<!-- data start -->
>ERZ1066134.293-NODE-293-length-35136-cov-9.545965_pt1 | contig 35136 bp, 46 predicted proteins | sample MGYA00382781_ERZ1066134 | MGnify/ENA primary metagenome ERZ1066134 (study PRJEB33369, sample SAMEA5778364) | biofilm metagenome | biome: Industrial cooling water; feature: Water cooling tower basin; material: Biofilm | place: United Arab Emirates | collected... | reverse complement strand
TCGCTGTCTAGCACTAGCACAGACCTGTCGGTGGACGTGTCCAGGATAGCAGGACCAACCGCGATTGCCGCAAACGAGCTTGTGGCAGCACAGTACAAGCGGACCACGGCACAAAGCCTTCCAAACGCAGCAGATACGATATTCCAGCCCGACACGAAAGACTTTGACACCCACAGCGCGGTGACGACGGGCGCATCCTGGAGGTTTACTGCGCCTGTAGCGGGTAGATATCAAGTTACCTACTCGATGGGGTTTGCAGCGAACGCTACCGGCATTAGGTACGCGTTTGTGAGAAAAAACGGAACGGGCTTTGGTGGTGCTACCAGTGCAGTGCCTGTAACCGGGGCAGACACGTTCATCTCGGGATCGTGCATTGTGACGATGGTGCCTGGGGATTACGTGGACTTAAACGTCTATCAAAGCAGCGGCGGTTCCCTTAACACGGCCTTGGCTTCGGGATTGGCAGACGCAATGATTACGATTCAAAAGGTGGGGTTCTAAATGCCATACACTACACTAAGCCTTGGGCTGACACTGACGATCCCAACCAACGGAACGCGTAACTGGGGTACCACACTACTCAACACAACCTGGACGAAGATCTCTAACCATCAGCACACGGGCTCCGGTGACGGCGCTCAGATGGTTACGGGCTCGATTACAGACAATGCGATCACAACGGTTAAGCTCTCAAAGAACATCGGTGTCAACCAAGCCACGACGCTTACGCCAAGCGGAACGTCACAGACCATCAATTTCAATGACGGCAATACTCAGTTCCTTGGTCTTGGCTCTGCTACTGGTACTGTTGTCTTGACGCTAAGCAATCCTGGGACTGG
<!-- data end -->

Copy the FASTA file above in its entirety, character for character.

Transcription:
>ERZ1066134.293-NODE-293-length-35136-cov-9.545965_pt1 | contig 35136 bp, 46 predicted proteins | sample MGYA00382781_ERZ1066134 | MGnify/ENA primary metagenome ERZ1066134 (study PRJEB33369, sample SAMEA5778364) | biofilm metagenome | biome: Industrial cooling water; feature: Water cooling tower basin; material: Biofilm | place: United Arab Emirates | collected... | reverse complement strand
TCGCTGTCTAGCACTAGCACAGACCTGTCGGTGGACGTGTCCAGGATAGCAGGACCAACCGCGATTGCCGCAAACGAGCTTGTGGCAGCACAGTACAAGCGGACCACGGCACAAAGCCTTCCAAACGCAGCAGATACGATATTCCAGCCCGACACGAAAGACTTTGACACCCACAGCGCGGTGACGACGGGCGCATCCTGGAGGTTTACTGCGCCTGTAGCGGGTAGATATCAAGTTACCTACTCGATGGGGTTTGCAGCGAACGCTACCGGCATTAGGTACGCGTTTGTGAGAAAAAACGGAACGGGCTTTGGTGGTGCTACCAGTGCAGTGCCTGTAACCGGGGCAGACACGTTCATCTCGGGATCGTGCATTGTGACGATGGTGCCTGGGGATTACGTGGACTTAAACGTCTATCAAAGCAGCGGCGGTTCCCTTAACACGGCCTTGGCTTCGGGATTGGCAGACGCAATGATTACGATTCAAAAGGTGGGGTTCTAAATGCCATACACTACACTAAGCCTTGGGCTGACACTGACGATCCCAACCAACGGAACGCGTAACTGGGGTACCACACTACTCAACACAACCTGGACGAAGATCTCTAACCATCAGCACACGGGCTCCGGTGACGGCGCTCAGATGGTTACGGGCTCGATTACAGACAATGCGATCACAACGGTTAAGCTCTCAAAGAACATCGGTGTCAACCAAGCCACGACGCTTACGCCAAGCGGAACGTCACAGACCATCAATTTCAATGACGGCAATACTCAGTTCCTTGGTCTTGGCTCTGCTACTGGTACTGTTGTCTTGACGCTAAGCAATCCTGGGACTGG